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“Did you hear? They selected Sawamura,” Mei says, turning his Swallows cap sideways as he drops down next to Kazuya on the long steel bleacher seat. The field stretches out before both of them, lines freshly chalked and new spring grass so very green already. The pollen is thick in the air, and it tickles the back of Kazuya's throat. “The American team, I mean. Coach says they’re sending Sawamura as their primary starting pitcher for the Friendship Series next week.”

“This is supposedly a warm-up for the Olympics.” Kazuya plucks at the collar of his compression shirt, watching their outfielders spread out for more pepper drills. Practice is essentially over for Kazuya today, but the outfielders still have another hour. He pities them, in this unexpectedly excruciating heat. “You can’t possibly be surprised. The media’s been speculating that Sawamura’s the obvious choice since those two no-hitters last month. Not to mention that long write-up in 'Baseball Unlimited' on what Sawamura would offer the United States Olympic Team, as an anchoring ace.”

“Well, yeah,” agrees Mei reluctantly. “But you know that all the baseball sportscasters are in a constant state of jerking off to Sawamura's pitch repertoire-- Half the time it feels like they think if they write about it enough, it'll actually happen! Even when he wallowed in the minor leagues in Arizona for a year with the damn yips, our baseball news media did nothing but talk about how long we'd have to wait for his eventual comeback! As if!”

"To be fair, he did come back despite incredible odds." Kazuya smirks, and pushes his glasses back into place where they’ve slid down. The metal of the nose-piece is hot against his fingertip. "It's a career-ending condition, and he came back with increased velocity and a new breaking ball to the out and low!”

“Yeah, yeah, it was great." Pouting, Mei picks at a stray thread at the hem of his jersey. “Still, they need to stop talking about him like he's our national pride! He’s American! Japanese parents or not, he can barely speak Japanese! It’s like he learned slang entirely from watching anime!” The thread snaps between his thin fingers. “It's bad enough when everyone jabbers on about Hongou Masamune, but at least he's a citizen!”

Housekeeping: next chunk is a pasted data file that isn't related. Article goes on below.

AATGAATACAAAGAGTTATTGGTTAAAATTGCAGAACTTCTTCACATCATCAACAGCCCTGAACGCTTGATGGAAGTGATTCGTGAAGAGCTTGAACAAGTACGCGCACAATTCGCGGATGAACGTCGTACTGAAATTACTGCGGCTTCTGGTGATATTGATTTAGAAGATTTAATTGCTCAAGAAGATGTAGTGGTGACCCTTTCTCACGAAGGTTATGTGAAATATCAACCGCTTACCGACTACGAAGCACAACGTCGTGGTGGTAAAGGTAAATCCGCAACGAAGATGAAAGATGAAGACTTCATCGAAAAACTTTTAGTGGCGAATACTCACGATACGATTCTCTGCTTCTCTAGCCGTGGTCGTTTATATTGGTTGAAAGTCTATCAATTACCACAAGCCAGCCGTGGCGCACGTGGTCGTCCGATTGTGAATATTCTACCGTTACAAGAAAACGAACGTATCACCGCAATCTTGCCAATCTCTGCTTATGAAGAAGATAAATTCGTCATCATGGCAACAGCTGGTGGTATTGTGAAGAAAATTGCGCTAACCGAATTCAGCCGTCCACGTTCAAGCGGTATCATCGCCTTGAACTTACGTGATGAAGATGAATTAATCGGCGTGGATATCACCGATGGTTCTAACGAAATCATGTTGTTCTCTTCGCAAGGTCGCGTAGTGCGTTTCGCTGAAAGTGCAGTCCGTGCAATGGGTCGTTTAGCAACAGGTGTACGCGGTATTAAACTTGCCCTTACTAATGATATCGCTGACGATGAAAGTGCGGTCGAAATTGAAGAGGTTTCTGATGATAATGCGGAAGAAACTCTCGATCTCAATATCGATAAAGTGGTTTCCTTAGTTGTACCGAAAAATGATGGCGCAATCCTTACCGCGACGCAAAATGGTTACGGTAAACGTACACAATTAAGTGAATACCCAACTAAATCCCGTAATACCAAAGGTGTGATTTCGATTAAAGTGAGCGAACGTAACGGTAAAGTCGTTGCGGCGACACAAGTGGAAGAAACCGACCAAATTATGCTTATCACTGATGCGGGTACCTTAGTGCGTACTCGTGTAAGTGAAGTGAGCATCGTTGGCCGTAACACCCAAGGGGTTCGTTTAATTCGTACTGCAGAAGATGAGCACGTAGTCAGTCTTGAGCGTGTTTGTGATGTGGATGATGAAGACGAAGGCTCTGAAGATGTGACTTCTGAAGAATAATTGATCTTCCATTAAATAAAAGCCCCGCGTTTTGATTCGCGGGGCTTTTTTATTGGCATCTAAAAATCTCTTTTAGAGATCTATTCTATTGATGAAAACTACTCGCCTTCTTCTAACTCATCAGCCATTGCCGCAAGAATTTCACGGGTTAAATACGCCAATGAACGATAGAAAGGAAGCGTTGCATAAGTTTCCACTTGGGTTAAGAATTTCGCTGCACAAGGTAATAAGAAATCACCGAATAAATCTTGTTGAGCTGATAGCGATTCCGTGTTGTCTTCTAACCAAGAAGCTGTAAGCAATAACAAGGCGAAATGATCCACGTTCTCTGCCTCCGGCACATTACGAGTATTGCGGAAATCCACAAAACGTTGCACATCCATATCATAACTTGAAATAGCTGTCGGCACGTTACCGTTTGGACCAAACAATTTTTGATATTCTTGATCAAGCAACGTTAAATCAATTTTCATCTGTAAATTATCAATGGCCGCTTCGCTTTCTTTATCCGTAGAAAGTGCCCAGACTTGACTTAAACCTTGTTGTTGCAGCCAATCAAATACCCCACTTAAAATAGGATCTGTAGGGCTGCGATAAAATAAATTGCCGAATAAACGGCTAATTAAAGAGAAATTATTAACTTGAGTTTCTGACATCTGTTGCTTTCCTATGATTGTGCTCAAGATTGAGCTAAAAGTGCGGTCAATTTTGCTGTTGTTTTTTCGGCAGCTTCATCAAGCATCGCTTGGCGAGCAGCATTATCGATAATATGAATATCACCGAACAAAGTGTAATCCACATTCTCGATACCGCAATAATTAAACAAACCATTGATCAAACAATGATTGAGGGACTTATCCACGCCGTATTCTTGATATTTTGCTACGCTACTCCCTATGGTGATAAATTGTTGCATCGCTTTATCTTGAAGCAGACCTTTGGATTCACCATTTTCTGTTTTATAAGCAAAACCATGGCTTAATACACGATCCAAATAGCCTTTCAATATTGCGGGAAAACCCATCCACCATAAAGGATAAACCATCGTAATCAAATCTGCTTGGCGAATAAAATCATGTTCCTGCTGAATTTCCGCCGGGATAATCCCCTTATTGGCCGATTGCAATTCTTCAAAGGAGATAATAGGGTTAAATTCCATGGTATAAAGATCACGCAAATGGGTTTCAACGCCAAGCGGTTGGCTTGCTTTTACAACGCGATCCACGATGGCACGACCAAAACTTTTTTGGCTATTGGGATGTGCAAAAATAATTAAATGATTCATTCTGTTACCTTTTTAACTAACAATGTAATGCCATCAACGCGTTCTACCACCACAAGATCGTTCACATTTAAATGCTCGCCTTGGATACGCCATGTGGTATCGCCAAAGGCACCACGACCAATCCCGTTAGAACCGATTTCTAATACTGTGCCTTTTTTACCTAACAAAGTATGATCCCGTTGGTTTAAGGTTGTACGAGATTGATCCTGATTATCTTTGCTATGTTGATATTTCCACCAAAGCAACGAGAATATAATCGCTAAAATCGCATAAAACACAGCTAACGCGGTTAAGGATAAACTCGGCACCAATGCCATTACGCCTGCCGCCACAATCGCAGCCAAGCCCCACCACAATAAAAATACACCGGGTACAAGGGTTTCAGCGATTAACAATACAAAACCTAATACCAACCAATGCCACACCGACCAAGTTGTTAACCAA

"Sawamura's grandfather was a famous Japanese pitcher back in the 1950s," Kazuya says. "So in a way, isn't it nice to think one of the best MLB pitchers of our generation is descended from one of the Japanese greats? It's a fun narrative." He nudges Mei. "Granddaddy Sawamura even played for the Swallows! He had an ERA of 1.78. Pretty amazing, right?"

"Who cares?" With a grimace, Mei digs into his pocket and pulls out a package of gum. "Behind that pretty face of yours lies a true nerd, Kazuya. Where do you find the time to study crap like that, huh? Don't we attend all the same practices?" Huffing exasperatedly, he rips the gum packet open with too much force and then pops four pieces out of the foil and into his hand.

"Ha! It's probably just my lack of other tangible interests." Shrugging, Kazuya turns his focus back out to the field. Kuramochi's got his hands on his knees, bent over in half and panting as Kominato Ryousuke laughs at him. "Anyway," Kazuya adds, "media hype aside, the Americans have the right idea, don't you think? Bring their best southpaw ace to face Japan’s best southpaw ace.” Smirk still pulling at the corners of his mouth, Kazuya rubs his hands on the dirty material at the thighs of his uniform slacks. “If you keep sounding so pissed off about Sawamura, I'm going to think you're jealous!”

“I'll never be jealous of a cheap copy of me!” Mei wrinkles his nose. “I'm his senpai as a professional pitcher, you know?! Who does he think he is, being more famous!” He aggressively shoves all four pieces of gum into his mouth at once and bites down fiercely, his feet kicking the dirt floor of the dugout. He looks like an angry lap dog, and Kazuya’d find it adorable in someone a quarter of Mei’s age. As it is, though, it's just funny, and Kazuya's tempted to suck his teeth in chastisement like the disapproving aunties who run the vegetable market he visits every Thursday. "Hey, Kazuya, shouldn’t we kick his ass for that?!"

Kazuya arches an eyebrow. “Not for our Japan’s pride? What a terrible national representative you make.” He stretches his arms above his head, and a bead of sweat drips down his spine. With such a hot and humid April. Kazuya dreads May. Tokyo summers are terrible enough without an unprecedented heatwave. He can already feel the inevitable sunburn on the backs of his neck and arms, and he makes a quick mental note to pick up another bottle of suncream for himself on the way home. "Maybe we should pitch Hongou in the opening game?"

“The Olympics are for national pride,” says Mei. “This is the Friendship Series! It's my duty to hand Sawamura a big loss in the lead up to it. We've got to crush the Americans early, out of international comraderie, obviously.”

Throwing an arm around Mei’s shoulders, Kazuya leans into him. “Well, with lovely motives like that, I can’t say we’re a bad match for a battery!” He hums. “If you pitch your best, and the bats stay as hot as they've been in our internal practice games, our team can win. Plus, this is a good chance to look at Sawamura’s full pitch repertoire up-close before the summer Olympics.”